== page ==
“We are partnering with these people to make them more money,” said Bob Santella, Altec’s national sales manager for system builder and enterprise sales.
“It’s tough to make money turning screws making computers. How as a vendor can I help them? That’s the kind of mentality we’re taking with this channel. We’ve got to make them more profitable. If they’re there tomorrow, we’re still here,” he said.
The company’s new line for system builders includes a spectrum of products, including powered audio speakers, inMotion portable audio speakers, laptop audio speakers and what are called interactive audio products — namely speakers.
The products are designed for users of all kind, with certain products targeted for the education, government and corporate sectors.
Santella couldn’t project how the new program will affect the margins of system builders.
“It’s difficult to say because each different sector they’re going into is different. You’ve got government, education, the end user and distribution. The numbers always change.
“Our job is that we want the attachment, we want value-added to whatever you’re putting out into the market.”
“A speaker manufacturer has never done this before,” commented Teddy Chan, owner of Hamilton, Ont.-based Alliance Computers Inc.
“I think this is the biggest thing that’s ever been done to support the channel.”
Chan said that manufacturers of other products, such as printers,
have offered similar initiatives for system builders.
He added that Alliance Computers benefited when manufacturers differentiated their products for the white box and big box channels.
Altec Lansing also announced at the conference a new channel support initiative giving white box manufacturers a more competitive price point system.
It is designed to help them purchase a wider array of products at a better price.
Johnson added this initiative will increase margins.
“As altruistic as that may sound, Altec made it clear that the Channel Connect program is being put into place to better its already strong market share,” he said.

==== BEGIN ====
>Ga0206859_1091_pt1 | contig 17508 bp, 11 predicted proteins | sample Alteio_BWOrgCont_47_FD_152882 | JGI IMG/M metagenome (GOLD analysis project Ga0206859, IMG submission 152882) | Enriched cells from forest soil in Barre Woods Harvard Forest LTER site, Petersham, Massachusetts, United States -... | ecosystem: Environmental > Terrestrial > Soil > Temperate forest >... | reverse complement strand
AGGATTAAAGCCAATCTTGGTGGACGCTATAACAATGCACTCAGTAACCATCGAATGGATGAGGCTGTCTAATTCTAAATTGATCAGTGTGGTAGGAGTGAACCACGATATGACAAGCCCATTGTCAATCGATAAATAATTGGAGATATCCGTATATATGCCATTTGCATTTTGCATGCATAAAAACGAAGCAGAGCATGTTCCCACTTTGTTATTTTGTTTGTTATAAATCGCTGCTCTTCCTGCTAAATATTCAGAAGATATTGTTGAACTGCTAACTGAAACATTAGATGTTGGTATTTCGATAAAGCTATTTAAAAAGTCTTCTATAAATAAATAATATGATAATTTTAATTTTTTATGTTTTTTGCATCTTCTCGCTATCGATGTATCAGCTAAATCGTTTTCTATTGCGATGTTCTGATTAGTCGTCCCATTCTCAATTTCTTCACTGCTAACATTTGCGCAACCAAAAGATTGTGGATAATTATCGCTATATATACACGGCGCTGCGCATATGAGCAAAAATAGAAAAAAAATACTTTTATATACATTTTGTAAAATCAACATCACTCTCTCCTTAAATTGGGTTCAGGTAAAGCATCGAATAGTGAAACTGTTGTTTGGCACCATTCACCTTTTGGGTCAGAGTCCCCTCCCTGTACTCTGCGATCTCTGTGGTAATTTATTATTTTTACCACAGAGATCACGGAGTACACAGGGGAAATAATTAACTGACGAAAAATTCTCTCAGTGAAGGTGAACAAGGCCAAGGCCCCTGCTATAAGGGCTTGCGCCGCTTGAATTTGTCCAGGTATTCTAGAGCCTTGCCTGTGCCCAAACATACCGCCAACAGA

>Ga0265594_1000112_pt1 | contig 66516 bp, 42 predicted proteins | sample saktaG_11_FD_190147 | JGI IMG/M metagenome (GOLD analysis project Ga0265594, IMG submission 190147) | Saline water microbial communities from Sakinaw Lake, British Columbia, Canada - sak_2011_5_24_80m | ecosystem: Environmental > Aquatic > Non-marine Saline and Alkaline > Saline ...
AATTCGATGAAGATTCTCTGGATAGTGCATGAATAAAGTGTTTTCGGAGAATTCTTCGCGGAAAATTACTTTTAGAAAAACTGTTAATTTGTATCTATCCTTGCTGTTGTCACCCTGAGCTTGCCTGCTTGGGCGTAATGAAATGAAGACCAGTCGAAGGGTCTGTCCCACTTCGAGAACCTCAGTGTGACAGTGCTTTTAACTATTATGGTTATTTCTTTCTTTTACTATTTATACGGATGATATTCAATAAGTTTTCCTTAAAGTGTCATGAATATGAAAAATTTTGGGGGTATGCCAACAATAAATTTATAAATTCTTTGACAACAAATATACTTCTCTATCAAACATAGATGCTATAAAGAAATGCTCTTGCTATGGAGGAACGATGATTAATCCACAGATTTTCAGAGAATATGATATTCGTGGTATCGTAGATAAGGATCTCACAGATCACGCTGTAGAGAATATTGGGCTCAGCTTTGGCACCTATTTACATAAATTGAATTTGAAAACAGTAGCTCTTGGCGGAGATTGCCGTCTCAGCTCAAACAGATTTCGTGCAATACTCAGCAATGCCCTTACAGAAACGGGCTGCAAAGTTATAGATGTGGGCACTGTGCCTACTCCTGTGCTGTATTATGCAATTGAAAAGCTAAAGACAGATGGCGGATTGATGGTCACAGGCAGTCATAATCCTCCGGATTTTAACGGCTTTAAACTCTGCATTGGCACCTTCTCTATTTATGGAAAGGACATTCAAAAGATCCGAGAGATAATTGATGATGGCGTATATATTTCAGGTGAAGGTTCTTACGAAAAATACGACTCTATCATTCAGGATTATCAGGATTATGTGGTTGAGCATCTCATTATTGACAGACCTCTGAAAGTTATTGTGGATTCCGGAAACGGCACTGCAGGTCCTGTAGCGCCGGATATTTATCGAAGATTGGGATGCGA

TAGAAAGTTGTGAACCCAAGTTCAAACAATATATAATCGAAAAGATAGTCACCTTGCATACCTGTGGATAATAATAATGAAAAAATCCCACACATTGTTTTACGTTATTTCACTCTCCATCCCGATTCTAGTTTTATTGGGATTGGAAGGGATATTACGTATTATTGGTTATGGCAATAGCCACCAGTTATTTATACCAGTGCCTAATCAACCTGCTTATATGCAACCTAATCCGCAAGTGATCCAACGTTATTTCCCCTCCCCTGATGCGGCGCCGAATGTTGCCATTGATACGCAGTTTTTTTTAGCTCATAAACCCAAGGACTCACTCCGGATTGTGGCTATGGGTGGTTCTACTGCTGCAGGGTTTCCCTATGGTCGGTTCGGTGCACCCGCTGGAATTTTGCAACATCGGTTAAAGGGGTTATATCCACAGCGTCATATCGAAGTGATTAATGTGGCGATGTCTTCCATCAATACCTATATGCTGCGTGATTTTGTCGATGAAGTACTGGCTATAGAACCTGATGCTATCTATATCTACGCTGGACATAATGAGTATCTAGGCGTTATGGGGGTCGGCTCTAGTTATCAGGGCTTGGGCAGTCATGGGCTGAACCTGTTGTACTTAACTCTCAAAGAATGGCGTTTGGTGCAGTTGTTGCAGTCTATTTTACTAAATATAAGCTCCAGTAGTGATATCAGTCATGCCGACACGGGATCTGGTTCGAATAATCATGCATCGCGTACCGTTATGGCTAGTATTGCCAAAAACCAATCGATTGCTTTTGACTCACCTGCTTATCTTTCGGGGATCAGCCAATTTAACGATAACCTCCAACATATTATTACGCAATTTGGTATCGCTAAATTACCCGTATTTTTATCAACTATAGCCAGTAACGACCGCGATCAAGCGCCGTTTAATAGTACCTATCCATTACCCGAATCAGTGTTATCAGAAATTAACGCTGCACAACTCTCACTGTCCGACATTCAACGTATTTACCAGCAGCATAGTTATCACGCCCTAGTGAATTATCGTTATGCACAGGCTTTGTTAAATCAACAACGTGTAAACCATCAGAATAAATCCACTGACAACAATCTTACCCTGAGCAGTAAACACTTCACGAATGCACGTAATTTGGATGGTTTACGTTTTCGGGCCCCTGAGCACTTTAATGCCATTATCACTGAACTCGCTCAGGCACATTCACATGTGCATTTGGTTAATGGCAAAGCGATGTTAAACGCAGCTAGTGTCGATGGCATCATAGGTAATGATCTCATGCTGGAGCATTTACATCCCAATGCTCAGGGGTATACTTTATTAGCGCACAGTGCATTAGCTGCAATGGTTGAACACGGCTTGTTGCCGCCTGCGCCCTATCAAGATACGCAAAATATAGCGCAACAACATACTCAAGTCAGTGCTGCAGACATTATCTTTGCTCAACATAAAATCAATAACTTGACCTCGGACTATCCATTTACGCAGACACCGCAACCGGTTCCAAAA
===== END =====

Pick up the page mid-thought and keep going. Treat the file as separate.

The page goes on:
“The systems builders aren’t making huge margins and it’s been very tough for them to grow through the years,” Johnson continued.
“It’s not that we’re going to give them excessive margins. It’s just for the first time Altec is playing at a margin level that they need to support. By getting behind them, they’re getting behind us.”
NetStor expanding in Q3
NetStor Technology Group Inc. is planning to open offices in Ottawa and Vancouver in the third quarter.
Based in Markham, Ont., NetStor provides sales, marketing and logistics support to the manufacturting industry.
“NetStor offers manufacturers the ability to move their products into a solution,” said president Steven Cheung. “We encompass storage and networking solutions around components.”
NetStor was founded in 2003. The lion’s share of its revenue comes mostly from the U.S.
The company hopes to triple its revenue to US$6 million in 2005, Cheung said.
A familiar face resurfaced at Breakaway this year. Jim Mandala, long-time GM of Epson Canada and then founder of Handspring Canada, has joined Samsung as national sales director.
Mandala did not waste any time settling in to the position, unveiling a Diamond Builder Program. With it Samsung wants to sign the top 20 system builders in the country.
It is offering to pay for system builder advertising that competes against Dell and includes Samsung products.
The program will also offer top level pricing and extra margin to help the system builders compete against price aggressive retailers.
According to Mandala, this program will be a high six figure investment for the subsidiary.